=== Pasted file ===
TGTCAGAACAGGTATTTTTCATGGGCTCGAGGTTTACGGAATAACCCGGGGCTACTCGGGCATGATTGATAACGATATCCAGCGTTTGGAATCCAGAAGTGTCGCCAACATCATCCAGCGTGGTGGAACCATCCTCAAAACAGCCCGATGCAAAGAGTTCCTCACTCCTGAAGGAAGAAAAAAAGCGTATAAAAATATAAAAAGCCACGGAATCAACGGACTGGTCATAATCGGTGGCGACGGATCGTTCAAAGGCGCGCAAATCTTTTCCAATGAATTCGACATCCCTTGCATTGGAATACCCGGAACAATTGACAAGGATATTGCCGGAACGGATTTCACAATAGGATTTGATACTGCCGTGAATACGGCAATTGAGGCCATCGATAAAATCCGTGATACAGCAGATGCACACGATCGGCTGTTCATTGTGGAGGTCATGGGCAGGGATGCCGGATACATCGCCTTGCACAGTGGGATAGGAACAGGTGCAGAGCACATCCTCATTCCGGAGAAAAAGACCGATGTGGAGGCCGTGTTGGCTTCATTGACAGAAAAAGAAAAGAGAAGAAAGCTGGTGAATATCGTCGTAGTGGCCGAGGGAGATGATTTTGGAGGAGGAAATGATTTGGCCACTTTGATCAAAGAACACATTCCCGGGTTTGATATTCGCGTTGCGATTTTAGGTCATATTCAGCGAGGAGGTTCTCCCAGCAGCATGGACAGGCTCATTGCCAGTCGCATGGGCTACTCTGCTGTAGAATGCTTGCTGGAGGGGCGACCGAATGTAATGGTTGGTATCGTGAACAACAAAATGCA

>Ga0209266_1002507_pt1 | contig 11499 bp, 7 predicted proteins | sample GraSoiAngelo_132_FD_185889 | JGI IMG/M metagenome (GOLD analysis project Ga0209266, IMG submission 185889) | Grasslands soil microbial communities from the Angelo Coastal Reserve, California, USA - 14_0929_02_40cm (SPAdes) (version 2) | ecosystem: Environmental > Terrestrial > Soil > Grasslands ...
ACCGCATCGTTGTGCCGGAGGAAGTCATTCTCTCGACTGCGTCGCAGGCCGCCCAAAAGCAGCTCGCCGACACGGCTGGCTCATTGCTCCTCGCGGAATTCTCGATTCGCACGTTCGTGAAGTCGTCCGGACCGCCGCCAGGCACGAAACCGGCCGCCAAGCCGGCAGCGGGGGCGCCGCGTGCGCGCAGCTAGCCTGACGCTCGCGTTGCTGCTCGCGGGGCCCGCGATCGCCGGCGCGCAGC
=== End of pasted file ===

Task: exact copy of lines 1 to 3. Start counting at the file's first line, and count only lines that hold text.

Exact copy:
TGTCAGAACAGGTATTTTTCATGGGCTCGAGGTTTACGGAATAACCCGGGGCTACTCGGGCATGATTGATAACGATATCCAGCGTTTGGAATCCAGAAGTGTCGCCAACATCATCCAGCGTGGTGGAACCATCCTCAAAACAGCCCGATGCAAAGAGTTCCTCACTCCTGAAGGAAGAAAAAAAGCGTATAAAAATATAAAAAGCCACGGAATCAACGGACTGGTCATAATCGGTGGCGACGGATCGTTCAAAGGCGCGCAAATCTTTTCCAATGAATTCGACATCCCTTGCATTGGAATACCCGGAACAATTGACAAGGATATTGCCGGAACGGATTTCACAATAGGATTTGATACTGCCGTGAATACGGCAATTGAGGCCATCGATAAAATCCGTGATACAGCAGATGCACACGATCGGCTGTTCATTGTGGAGGTCATGGGCAGGGATGCCGGATACATCGCCTTGCACAGTGGGATAGGAACAGGTGCAGAGCACATCCTCATTCCGGAGAAAAAGACCGATGTGGAGGCCGTGTTGGCTTCATTGACAGAAAAAGAAAAGAGAAGAAAGCTGGTGAATATCGTCGTAGTGGCCGAGGGAGATGATTTTGGAGGAGGAAATGATTTGGCCACTTTGATCAAAGAACACATTCCCGGGTTTGATATTCGCGTTGCGATTTTAGGTCATATTCAGCGAGGAGGTTCTCCCAGCAGCATGGACAGGCTCATTGCCAGTCGCATGGGCTACTCTGCTGTAGAATGCTTGCTGGAGGGGCGACCGAATGTAATGGTTGGTATCGTGAACAACAAAATGCA

>Ga0209266_1002507_pt1 | contig 11499 bp, 7 predicted proteins | sample GraSoiAngelo_132_FD_185889 | JGI IMG/M metagenome (GOLD analysis project Ga0209266, IMG submission 185889) | Grasslands soil microbial communities from the Angelo Coastal Reserve, California, USA - 14_0929_02_40cm (SPAdes) (version 2) | ecosystem: Environmental > Terrestrial > Soil > Grasslands ...
ACCGCATCGTTGTGCCGGAGGAAGTCATTCTCTCGACTGCGTCGCAGGCCGCCCAAAAGCAGCTCGCCGACACGGCTGGCTCATTGCTCCTCGCGGAATTCTCGATTCGCACGTTCGTGAAGTCGTCCGGACCGCCGCCAGGCACGAAACCGGCCGCCAAGCCGGCAGCGGGGGCGCCGCGTGCGCGCAGCTAGCCTGACGCTCGCGTTGCTGCTCGCGGGGCCCGCGATCGCCGGCGCGCAGC